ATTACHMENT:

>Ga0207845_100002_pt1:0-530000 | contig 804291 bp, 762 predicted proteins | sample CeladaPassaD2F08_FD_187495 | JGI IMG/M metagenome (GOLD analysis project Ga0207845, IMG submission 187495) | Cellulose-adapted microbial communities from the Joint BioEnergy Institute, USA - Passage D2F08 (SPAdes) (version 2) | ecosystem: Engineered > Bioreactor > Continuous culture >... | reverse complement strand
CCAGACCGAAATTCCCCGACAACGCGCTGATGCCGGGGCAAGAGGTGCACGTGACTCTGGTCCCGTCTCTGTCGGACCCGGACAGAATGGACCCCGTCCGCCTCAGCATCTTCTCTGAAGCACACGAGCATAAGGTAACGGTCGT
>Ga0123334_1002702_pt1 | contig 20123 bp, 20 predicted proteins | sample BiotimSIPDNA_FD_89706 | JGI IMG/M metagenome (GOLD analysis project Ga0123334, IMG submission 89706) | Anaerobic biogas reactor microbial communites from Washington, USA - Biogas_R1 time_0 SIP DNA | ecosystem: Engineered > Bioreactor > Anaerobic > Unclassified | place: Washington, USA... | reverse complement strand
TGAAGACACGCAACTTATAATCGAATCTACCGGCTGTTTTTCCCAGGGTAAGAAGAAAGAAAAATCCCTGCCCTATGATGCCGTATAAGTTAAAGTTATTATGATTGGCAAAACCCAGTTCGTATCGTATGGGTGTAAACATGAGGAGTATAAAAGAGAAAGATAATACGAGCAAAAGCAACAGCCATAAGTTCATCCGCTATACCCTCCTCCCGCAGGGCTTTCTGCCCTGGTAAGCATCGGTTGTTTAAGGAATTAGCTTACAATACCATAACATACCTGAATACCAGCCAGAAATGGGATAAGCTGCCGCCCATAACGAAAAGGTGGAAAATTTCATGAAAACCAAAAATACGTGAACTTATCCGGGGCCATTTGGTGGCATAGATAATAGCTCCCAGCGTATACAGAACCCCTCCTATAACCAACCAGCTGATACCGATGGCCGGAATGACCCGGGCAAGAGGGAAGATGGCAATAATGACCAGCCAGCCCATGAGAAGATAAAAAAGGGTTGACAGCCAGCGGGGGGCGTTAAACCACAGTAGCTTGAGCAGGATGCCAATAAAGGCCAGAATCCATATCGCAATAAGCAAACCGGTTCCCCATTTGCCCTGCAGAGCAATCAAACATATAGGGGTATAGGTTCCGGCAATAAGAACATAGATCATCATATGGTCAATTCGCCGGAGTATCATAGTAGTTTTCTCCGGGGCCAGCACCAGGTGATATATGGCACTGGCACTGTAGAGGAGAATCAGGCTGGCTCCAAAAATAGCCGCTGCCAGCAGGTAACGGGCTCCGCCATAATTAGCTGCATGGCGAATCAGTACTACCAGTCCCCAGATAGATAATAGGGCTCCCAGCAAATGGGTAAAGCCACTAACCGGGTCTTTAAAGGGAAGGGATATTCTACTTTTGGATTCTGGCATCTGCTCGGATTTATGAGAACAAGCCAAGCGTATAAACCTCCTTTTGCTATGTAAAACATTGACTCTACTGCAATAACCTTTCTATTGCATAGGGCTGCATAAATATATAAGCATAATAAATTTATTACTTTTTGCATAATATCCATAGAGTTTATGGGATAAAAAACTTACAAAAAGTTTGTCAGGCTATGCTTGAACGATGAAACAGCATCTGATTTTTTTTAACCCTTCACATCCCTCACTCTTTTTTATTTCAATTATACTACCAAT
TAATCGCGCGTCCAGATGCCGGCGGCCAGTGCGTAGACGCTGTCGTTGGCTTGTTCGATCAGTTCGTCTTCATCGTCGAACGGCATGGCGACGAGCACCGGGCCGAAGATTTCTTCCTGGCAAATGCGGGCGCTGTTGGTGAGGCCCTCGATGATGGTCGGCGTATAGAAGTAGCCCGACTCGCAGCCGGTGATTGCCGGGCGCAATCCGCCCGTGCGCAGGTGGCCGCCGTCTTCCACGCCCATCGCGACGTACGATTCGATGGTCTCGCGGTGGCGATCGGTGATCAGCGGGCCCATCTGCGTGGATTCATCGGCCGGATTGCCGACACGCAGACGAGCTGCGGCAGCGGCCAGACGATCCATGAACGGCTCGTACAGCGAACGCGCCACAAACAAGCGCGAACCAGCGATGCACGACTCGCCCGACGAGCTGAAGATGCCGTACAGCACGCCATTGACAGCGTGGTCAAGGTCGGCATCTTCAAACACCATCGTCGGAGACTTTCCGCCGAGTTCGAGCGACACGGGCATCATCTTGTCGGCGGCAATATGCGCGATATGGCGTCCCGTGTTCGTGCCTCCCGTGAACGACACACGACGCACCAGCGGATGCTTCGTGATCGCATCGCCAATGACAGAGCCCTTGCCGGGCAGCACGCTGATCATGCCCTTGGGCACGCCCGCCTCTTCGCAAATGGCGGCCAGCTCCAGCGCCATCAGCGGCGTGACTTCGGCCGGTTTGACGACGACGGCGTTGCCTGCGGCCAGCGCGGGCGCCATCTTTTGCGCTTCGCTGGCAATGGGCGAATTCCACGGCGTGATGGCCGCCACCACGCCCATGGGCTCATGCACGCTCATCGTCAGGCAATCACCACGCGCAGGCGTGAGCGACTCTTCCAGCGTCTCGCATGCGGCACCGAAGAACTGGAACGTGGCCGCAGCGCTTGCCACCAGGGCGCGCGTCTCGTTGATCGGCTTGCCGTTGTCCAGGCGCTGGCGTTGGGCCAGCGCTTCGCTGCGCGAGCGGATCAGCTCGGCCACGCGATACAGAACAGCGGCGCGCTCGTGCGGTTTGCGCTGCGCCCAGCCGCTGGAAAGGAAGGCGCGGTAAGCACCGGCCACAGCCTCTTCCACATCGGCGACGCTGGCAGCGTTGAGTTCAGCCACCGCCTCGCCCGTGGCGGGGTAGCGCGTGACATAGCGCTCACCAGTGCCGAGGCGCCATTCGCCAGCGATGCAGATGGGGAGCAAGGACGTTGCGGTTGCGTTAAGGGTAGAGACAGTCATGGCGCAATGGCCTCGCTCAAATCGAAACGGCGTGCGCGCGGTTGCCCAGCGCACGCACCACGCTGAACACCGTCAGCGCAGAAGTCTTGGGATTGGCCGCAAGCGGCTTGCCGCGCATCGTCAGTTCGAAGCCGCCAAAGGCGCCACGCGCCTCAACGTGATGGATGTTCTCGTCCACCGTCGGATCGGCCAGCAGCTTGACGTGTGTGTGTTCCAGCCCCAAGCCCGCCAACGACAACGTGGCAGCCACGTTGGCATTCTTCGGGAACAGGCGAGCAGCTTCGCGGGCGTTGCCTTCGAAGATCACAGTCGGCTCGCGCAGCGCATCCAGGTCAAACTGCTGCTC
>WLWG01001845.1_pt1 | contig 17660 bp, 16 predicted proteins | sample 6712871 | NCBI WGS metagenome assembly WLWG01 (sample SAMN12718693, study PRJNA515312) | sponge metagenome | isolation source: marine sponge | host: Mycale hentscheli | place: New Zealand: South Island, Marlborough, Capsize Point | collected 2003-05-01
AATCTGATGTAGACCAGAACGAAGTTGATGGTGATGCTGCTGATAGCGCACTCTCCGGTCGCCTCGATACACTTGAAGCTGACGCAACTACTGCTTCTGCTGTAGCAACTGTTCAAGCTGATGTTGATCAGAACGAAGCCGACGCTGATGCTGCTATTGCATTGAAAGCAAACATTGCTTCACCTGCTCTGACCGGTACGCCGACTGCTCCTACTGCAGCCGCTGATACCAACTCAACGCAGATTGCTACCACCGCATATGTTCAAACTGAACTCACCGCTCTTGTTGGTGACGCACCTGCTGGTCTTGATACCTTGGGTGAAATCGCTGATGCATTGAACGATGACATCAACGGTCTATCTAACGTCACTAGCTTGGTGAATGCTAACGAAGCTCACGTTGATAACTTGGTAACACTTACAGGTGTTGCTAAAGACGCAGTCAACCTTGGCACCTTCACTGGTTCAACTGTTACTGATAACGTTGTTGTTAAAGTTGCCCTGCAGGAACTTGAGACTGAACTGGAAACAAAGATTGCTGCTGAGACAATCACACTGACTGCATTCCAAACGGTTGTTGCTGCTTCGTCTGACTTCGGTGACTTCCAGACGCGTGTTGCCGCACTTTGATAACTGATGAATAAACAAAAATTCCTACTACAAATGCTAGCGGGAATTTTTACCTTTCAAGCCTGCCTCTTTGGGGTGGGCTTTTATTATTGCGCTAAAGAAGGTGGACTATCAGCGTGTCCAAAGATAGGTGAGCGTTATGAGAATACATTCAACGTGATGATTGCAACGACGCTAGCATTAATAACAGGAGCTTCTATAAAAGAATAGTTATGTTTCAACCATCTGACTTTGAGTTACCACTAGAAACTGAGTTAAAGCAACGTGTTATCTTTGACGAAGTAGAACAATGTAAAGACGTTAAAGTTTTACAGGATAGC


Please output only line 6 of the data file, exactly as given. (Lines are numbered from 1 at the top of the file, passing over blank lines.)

>WLWG01001845.1_pt1 | contig 17660 bp, 16 predicted proteins | sample 6712871 | NCBI WGS metagenome assembly WLWG01 (sample SAMN12718693, study PRJNA515312) | sponge metagenome | isolation source: marine sponge | host: Mycale hentscheli | place: New Zealand: South Island, Marlborough, Capsize Point | collected 2003-05-01